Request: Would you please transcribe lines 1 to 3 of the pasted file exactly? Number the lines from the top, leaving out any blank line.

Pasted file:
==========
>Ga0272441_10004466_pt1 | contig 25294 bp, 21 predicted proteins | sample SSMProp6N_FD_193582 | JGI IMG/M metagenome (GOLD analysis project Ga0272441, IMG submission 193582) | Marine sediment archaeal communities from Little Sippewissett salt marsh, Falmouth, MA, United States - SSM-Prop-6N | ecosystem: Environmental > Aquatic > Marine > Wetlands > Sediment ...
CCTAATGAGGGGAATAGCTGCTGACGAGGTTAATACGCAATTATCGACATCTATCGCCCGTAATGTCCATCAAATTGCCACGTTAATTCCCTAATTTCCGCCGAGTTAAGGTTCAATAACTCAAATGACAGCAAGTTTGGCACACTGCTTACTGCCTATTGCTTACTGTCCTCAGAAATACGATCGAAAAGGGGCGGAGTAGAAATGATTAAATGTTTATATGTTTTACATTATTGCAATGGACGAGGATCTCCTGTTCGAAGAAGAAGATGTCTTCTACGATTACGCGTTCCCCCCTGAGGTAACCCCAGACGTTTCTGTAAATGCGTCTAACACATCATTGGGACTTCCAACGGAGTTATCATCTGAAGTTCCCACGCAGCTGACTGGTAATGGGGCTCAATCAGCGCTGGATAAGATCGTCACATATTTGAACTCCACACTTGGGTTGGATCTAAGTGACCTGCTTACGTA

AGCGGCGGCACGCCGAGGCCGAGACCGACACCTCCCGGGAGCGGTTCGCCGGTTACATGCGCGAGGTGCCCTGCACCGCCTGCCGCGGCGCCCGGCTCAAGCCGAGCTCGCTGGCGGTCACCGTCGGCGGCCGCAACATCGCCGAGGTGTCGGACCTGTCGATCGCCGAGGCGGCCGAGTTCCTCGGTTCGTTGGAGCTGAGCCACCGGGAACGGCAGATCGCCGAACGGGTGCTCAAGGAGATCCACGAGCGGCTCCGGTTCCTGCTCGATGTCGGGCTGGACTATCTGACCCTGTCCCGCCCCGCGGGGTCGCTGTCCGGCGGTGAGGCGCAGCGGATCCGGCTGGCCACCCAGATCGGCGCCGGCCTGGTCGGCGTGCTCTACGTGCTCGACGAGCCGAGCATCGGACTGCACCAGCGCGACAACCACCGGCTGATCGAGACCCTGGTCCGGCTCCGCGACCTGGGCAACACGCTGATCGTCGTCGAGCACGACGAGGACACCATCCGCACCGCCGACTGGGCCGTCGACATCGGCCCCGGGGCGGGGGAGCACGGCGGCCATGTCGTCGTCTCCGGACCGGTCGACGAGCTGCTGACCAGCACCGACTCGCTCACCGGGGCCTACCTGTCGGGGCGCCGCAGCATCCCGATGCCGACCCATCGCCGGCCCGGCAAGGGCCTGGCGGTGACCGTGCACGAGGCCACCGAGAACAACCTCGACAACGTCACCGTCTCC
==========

>Ga0272441_10004466_pt1 | contig 25294 bp, 21 predicted proteins | sample SSMProp6N_FD_193582 | JGI IMG/M metagenome (GOLD analysis project Ga0272441, IMG submission 193582) | Marine sediment archaeal communities from Little Sippewissett salt marsh, Falmouth, MA, United States - SSM-Prop-6N | ecosystem: Environmental > Aquatic > Marine > Wetlands > Sediment ...
CCTAATGAGGGGAATAGCTGCTGACGAGGTTAATACGCAATTATCGACATCTATCGCCCGTAATGTCCATCAAATTGCCACGTTAATTCCCTAATTTCCGCCGAGTTAAGGTTCAATAACTCAAATGACAGCAAGTTTGGCACACTGCTTACTGCCTATTGCTTACTGTCCTCAGAAATACGATCGAAAAGGGGCGGAGTAGAAATGATTAAATGTTTATATGTTTTACATTATTGCAATGGACGAGGATCTCCTGTTCGAAGAAGAAGATGTCTTCTACGATTACGCGTTCCCCCCTGAGGTAACCCCAGACGTTTCTGTAAATGCGTCTAACACATCATTGGGACTTCCAACGGAGTTATCATCTGAAGTTCCCACGCAGCTGACTGGTAATGGGGCTCAATCAGCGCTGGATAAGATCGTCACATATTTGAACTCCACACTTGGGTTGGATCTAAGTGACCTGCTTACGTA

AGCGGCGGCACGCCGAGGCCGAGACCGACACCTCCCGGGAGCGGTTCGCCGGTTACATGCGCGAGGTGCCCTGCACCGCCTGCCGCGGCGCCCGGCTCAAGCCGAGCTCGCTGGCGGTCACCGTCGGCGGCCGCAACATCGCCGAGGTGTCGGACCTGTCGATCGCCGAGGCGGCCGAGTTCCTCGGTTCGTTGGAGCTGAGCCACCGGGAACGGCAGATCGCCGAACGGGTGCTCAAGGAGATCCACGAGCGGCTCCGGTTCCTGCTCGATGTCGGGCTGGACTATCTGACCCTGTCCCGCCCCGCGGGGTCGCTGTCCGGCGGTGAGGCGCAGCGGATCCGGCTGGCCACCCAGATCGGCGCCGGCCTGGTCGGCGTGCTCTACGTGCTCGACGAGCCGAGCATCGGACTGCACCAGCGCGACAACCACCGGCTGATCGAGACCCTGGTCCGGCTCCGCGACCTGGGCAACACGCTGATCGTCGTCGAGCACGACGAGGACACCATCCGCACCGCCGACTGGGCCGTCGACATCGGCCCCGGGGCGGGGGAGCACGGCGGCCATGTCGTCGTCTCCGGACCGGTCGACGAGCTGCTGACCAGCACCGACTCGCTCACCGGGGCCTACCTGTCGGGGCGCCGCAGCATCCCGATGCCGACCCATCGCCGGCCCGGCAAGGGCCTGGCGGTGACCGTGCACGAGGCCACCGAGAACAACCTCGACAACGTCACCGTCTCC